Quotation Station

My students love quotations.  I think, like many of us, they admire the ability of people to perfectly formulate their ideas into compact groups of words that make sense and are often thought-provoking.  Mensa for Kids includes in its lesson plans one that is called, “Quotation Station.”  It includes 65 quotes as well as questions to accompany them, and rubrics to determine student understanding.  There are also 20 ideas for using quotes in the classroom. There is a section near the bottom that recommends other sites to find quotes, which includes a link to free quote coloring pages.

Here are some other posts that I have done about quotations that you might find useful:

 

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Pete the Cat’s Groovy Guide to Life

In my post about books that make great graduation gifts, I mentioned that this book looked promising but I hadn’t had a chance to read it yet.  Well, I can now say that I have read it, and definitely recommend it as a nice gift for children who might be “graduating” from Kinder or another primary grade. It might even appeal to older graduates; a friend of mine attested that she gave the book as a gift to an appreciative cat-loving niece graduating from college.

Pete the Cat’s Groovy Guide to Life (Tips from a Cool Cat for living an AWESOME LIFE) is written by Kimberly and James Dean.  (I’m assuming not the James Dean.)  The book includes many inspirational quotes in their original form with Pete the Cat’s interpretation on the facing page.

For example, Oscar Wilde’s quote, “Be yourself.  Everyone else is already taken,” is translated by Pete as, “If you want to be cool, just be you.”

My favorite quote is from Mark Twain. “A man who carries a cat by the tail learns something he can learn in no other way.”

Pete’s take on this? “Dude, don’t even think about it.”

I wouldn’t give this to a child to read on his or her own.  It’s meant to be shared and discussed.  Classroom teachers and parents can use the book to spark dialogues and new artistic interpretations.  I would probably not let the child see Pete’s explanations for each quote until after discussing the original quote.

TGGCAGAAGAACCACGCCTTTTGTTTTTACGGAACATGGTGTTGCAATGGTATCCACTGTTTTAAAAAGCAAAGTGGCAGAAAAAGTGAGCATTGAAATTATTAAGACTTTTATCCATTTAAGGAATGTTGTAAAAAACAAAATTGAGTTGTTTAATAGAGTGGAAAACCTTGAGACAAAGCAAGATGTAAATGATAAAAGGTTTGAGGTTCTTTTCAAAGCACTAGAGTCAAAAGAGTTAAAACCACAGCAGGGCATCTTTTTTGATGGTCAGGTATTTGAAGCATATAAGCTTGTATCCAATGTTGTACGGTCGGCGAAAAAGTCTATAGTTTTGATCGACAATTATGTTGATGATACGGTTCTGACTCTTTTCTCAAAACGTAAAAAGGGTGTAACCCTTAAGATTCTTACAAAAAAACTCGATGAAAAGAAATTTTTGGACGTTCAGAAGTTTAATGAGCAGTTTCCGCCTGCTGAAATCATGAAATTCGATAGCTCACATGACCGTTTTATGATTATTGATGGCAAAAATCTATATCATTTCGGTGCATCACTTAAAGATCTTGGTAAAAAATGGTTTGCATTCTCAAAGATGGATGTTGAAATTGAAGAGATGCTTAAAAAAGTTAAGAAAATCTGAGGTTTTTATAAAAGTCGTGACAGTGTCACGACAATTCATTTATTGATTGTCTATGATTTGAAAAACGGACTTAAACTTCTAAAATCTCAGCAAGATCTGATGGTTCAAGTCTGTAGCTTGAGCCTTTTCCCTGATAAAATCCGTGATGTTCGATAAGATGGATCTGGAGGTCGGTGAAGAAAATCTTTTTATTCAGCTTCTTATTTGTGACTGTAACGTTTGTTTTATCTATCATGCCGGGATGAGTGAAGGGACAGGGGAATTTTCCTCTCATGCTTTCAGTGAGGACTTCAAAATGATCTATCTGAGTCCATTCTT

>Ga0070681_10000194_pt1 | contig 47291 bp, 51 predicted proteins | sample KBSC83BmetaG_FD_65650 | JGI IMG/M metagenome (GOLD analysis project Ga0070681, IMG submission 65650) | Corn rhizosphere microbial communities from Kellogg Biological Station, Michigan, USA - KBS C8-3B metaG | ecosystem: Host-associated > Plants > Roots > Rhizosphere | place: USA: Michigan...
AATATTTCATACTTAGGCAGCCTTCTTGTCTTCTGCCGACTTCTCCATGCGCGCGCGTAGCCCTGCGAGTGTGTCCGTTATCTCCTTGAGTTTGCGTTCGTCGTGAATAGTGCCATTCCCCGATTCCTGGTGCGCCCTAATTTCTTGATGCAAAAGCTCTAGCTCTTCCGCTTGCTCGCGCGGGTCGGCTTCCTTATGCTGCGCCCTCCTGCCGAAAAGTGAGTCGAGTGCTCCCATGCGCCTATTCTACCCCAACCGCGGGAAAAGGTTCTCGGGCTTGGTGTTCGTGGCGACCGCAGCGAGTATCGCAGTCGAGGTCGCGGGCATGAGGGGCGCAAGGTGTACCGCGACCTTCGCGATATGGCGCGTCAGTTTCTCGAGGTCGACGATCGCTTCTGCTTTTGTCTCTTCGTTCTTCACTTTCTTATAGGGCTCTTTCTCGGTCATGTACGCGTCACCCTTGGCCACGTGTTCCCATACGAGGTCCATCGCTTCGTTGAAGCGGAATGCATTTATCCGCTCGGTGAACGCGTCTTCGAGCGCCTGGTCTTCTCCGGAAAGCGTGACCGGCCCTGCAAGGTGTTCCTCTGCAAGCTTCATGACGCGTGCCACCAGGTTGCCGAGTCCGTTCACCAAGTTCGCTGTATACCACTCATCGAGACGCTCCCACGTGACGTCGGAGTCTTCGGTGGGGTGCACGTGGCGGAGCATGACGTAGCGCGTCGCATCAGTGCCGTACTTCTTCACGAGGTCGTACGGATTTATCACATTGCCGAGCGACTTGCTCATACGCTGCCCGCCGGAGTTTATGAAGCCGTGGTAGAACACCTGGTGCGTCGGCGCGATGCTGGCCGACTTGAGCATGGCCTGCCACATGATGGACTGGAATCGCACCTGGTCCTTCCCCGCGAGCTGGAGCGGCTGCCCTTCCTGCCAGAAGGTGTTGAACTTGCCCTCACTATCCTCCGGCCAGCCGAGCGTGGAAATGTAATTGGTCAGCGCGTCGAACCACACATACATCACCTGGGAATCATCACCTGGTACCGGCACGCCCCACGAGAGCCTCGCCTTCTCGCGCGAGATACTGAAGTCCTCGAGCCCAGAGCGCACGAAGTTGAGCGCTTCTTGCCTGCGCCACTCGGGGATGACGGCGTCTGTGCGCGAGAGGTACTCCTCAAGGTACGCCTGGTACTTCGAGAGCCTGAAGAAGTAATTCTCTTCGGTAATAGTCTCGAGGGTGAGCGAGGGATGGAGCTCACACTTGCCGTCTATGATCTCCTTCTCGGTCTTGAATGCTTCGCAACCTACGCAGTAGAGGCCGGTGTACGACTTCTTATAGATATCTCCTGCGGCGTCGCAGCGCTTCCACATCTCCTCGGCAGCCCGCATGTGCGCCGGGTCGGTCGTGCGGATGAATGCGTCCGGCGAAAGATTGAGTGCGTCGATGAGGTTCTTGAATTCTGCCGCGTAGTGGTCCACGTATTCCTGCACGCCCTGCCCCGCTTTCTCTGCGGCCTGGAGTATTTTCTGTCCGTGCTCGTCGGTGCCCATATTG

image from: Pet the Cat's Groovy Guide to Life
image from: Pete the Cat’s Groovy Guide to Life

Another fun idea, if you are a teacher, would be to read the original quote to the class, have them restate it in their own words (and possibly illustrate it), and then compile them and compare to Pete’s statement.

Whatever You Are, Be a Good One

I love inspirational quotes.  When I saw this book at the store, I instantly knew I would need to purchase it.  Each of the quotations is hand-lettered by Lisa Congdon, who began the series when she was doing a blog called, “365 Days of Hand Lettering.”  The title of the book,  Whatever You Are, Be a Good One, refers to the quote by Abraham Lincoln.

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I really hate cutting apart books, but each of these pages is worthy of framing.  There are several that encourage a healthy growth mindset, such as, “Success is never so interesting as struggle,” by Willa Cather, and, “I am not afraid of storms, for I am learning to sail my ship,” by Louisa May Alcott.  You will also find encouraging quotes about kindness and being happy.

I haven’t figured out how I will be using the book in my classroom, but my students love to look for quotes.  They enjoy browsing my Pinterest Board of Favorite Quotations, and also like to choose quotes from other books that I have in the classroom.  (I have a picture frame with scrapbook paper on the inside, and they use dry-erase markers to write a “Quote of the Week” on it.  They also use quotes in their Dream Team projects.)